“The potential for a more negative impact on some minorities and underserved populations is daunting,” said Melissa Venable, Ph.D., an online education advisor for BestColleges. “Colleges will need to be sensitive and proactive about reaching vulnerable students who need additional support in terms of technology, housing, or even healthcare.”
Venable continued: “The loss of campus-based services, as well as in many cases on-campus jobs, further complicates the lives of these students as the outbreak and campus closures become extended.”
Compounding the pre-existing college mental health crisis, COVID-19 could severely complicate school efforts to provide support to students experiencing increased mental distress and financial difficulties that impact their enrollment status. Now more than ever, it’s important for colleges to keep students on track by encouraging connection, building community, and setting achievable educational milestones.
Supporting College Students Online
While colleges face a variety of constraints due to campus closures, one variable they can control and continue to improve is the delivery of online education, including support and resources for students and instructors.
In the BestColleges survey, 69% of respondents agreed that schools are providing enough to support them during the transition from on-campus to online learning. But as the duration of this crisis grows, schools will need to become better at anticipating student needs.
The 2020 Online Education Trends Report from BestColleges provides some additional insights that can help schools focus their energy where it’s needed. The report includes feedback from 1,500 online students and 398 school administrators currently involved in managing online programs.
Their feedback came just ahead of the new year, before the onset of COVID-19 and the rapid move from campus-based to online learning at schools across the country. Based on their comments and suggestions, we identified three specific strategies, outlined below, to support student success in online programs.
Focus on Building Community
In our school administrator survey, roughly 32% of respondents said that they also teach online. They reported challenges, however, when it came to creating meaningful connections in their courses.
“Developing an online community can be difficult, but is essential,” Venable noted. “This is particularly true now, as students used to the vibrant community of campus-based programs are experiencing increased stress and isolation.”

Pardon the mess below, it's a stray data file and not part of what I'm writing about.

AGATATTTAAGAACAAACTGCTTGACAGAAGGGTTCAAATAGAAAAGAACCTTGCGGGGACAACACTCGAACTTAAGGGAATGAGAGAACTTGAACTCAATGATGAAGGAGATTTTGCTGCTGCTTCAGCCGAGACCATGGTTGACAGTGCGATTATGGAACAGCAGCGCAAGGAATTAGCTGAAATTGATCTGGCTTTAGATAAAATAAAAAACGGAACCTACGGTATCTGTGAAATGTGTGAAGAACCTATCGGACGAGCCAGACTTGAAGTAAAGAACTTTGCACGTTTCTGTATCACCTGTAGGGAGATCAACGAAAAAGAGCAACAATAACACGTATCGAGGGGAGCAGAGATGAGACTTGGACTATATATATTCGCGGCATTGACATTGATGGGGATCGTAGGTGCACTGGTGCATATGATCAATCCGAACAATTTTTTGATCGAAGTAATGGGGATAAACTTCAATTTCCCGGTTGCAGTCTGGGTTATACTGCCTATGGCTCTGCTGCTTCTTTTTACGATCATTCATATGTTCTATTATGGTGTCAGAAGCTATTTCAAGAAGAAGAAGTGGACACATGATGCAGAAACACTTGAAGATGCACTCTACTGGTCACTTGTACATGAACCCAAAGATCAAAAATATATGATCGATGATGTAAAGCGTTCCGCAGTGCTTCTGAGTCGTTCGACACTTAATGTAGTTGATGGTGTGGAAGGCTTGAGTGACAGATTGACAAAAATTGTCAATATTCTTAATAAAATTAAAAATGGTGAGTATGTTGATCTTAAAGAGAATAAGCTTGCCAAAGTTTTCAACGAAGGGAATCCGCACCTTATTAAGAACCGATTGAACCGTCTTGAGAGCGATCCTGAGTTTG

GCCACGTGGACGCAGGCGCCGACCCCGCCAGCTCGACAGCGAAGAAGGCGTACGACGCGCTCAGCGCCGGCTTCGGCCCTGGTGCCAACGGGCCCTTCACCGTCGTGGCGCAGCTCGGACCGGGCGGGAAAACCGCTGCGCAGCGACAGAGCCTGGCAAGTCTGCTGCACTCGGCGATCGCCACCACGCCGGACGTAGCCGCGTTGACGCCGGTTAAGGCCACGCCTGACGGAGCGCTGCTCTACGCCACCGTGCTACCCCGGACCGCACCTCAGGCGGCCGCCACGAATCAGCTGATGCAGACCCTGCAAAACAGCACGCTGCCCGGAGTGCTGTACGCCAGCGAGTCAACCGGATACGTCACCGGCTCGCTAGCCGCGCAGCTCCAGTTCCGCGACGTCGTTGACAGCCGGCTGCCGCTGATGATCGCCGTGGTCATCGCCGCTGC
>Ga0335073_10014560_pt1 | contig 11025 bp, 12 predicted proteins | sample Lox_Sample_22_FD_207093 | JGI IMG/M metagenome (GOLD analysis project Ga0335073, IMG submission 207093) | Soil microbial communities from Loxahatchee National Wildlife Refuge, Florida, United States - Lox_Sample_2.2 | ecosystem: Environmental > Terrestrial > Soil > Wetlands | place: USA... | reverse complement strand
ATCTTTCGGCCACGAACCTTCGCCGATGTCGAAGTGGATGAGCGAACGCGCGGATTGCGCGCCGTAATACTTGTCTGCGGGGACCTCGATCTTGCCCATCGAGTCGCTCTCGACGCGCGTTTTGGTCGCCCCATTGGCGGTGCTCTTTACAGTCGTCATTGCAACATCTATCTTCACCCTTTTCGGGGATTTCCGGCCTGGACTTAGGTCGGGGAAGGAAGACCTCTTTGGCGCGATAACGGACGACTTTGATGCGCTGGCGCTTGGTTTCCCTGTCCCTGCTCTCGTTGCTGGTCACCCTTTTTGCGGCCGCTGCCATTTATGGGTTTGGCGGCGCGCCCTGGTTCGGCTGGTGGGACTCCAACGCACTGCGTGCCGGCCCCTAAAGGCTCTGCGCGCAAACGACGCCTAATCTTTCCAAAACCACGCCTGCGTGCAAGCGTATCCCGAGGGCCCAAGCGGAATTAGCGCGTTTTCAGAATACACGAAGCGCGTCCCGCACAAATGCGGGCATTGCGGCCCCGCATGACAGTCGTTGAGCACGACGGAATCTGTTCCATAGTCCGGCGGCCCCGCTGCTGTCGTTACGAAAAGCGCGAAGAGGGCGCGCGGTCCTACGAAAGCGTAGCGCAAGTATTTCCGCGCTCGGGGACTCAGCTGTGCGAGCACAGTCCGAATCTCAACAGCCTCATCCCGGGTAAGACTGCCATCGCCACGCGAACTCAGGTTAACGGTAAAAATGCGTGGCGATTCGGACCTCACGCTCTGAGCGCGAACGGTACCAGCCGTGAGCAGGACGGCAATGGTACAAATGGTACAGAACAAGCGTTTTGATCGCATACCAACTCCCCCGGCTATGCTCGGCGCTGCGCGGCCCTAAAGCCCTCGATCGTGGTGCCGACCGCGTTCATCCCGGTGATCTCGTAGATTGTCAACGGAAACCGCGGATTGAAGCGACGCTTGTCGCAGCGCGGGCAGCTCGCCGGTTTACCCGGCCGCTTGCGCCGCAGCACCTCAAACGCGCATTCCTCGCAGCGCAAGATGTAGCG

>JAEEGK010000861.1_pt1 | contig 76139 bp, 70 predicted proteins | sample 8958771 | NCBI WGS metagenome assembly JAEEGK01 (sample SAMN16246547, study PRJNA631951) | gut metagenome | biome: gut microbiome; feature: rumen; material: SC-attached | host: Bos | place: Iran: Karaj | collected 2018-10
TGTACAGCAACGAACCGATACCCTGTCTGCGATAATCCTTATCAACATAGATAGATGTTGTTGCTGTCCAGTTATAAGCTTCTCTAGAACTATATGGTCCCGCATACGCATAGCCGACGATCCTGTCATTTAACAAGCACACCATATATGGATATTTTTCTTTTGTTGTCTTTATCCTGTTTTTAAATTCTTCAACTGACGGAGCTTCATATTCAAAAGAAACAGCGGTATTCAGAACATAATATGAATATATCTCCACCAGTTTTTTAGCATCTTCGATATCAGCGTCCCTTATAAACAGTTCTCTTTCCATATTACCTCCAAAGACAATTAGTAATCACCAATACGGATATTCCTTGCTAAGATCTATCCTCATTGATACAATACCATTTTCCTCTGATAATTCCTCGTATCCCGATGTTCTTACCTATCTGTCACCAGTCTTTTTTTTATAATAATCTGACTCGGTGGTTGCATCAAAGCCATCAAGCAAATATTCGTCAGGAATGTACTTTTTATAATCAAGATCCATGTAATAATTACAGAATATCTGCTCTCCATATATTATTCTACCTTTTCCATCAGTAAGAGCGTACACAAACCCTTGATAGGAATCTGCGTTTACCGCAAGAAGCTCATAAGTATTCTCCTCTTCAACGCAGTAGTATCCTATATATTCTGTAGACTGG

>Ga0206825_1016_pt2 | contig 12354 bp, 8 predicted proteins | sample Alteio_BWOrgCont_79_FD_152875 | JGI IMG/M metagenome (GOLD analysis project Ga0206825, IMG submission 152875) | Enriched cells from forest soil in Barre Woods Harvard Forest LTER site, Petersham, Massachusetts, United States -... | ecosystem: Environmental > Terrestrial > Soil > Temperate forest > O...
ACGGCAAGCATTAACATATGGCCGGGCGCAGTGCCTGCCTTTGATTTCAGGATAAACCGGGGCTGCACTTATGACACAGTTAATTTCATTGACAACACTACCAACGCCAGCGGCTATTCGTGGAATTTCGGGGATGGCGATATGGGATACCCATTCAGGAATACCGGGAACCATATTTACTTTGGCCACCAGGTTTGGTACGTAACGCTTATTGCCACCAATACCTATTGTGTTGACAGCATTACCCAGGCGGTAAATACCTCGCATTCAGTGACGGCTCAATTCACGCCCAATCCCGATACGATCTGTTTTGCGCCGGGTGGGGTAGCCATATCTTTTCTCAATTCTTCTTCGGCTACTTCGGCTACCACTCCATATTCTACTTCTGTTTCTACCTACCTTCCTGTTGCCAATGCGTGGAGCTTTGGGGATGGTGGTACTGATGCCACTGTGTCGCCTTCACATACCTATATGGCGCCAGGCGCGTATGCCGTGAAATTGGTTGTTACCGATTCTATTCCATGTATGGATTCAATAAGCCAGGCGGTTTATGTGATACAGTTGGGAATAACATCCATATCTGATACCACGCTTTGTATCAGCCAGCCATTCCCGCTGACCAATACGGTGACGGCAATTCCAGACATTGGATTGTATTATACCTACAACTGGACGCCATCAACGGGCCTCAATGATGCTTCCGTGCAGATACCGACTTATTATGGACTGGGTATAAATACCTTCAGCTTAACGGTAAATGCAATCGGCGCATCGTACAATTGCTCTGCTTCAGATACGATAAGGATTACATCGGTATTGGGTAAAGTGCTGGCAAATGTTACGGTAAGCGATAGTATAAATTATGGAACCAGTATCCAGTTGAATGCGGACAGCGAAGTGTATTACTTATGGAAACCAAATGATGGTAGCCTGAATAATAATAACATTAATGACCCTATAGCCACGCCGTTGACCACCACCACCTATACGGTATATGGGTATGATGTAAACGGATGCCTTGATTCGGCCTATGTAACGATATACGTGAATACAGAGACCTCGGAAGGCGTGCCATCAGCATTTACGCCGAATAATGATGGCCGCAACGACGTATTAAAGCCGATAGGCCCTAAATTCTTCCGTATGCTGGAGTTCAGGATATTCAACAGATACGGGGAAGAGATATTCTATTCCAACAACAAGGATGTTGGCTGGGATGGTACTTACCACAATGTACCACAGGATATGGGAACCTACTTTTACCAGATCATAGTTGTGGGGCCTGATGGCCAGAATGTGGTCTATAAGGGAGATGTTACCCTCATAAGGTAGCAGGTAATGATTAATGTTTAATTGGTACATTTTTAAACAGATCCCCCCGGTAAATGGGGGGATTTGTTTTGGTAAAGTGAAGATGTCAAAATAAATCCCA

The experience is difficult not just for students but also instructors who are not used to educating large numbers of students in a virtual classroom. “Additional skills, many of which help to build online communities, are required and take time to develop,” Venable said. “Expecting a quick and seamless transition is unrealistic — for faculty as well as students.”
Implementing instructional strategies that help students connect with each other, and with their professors, can foster a sense of belonging. Venable suggests strategies such as facilitating small group discussions and group projects. Online instructors can also actively participate in discussion forums and provide tailored, timely feedback.
“Developing an online community can be difficult, but is essential . . . This is particularly true now, as students used to the vibrant community of campus-based programs are experiencing increased stress and isolation.”
—Melissa Venable, Ph.D.
Starting class with “get to know you” activities (e.g., personal introductions and icebreakers), having an approachable and informal conversational style, and demonstrating a sense of humor are also effective in building relationships.
On top of learning new instructional tools, instructors may find themselves teaching students who face any number of new life challenges, such as lost employment, a lack of internet access, housing difficulties, or even personal losses stemming from COVID-19.
While instructors can’t be expected to support every student need, they can engage students in active learning that will help build connections and maintain focused attention during class time. Encouraging connections between students, such as through a buddy check-in system, may also help combat the sense of isolation and loneliness.
Plan for Live, Online Class Meetings
Almost half (49%) of the online students in the online education trends survey shared that they participated in synchronous or live scheduled components in their online classes. This was the case before COVID-19. Right now, these live video sessions are even more heavily relied upon at many institutions as a first step to remote education and online class delivery.
Live class meetings using web conferencing platforms, such as Zoom, GoToMeeting, and MS Teams, are a quick way to make the transition. They may also be an effective short-term solution to provide continuity in spring semester classes.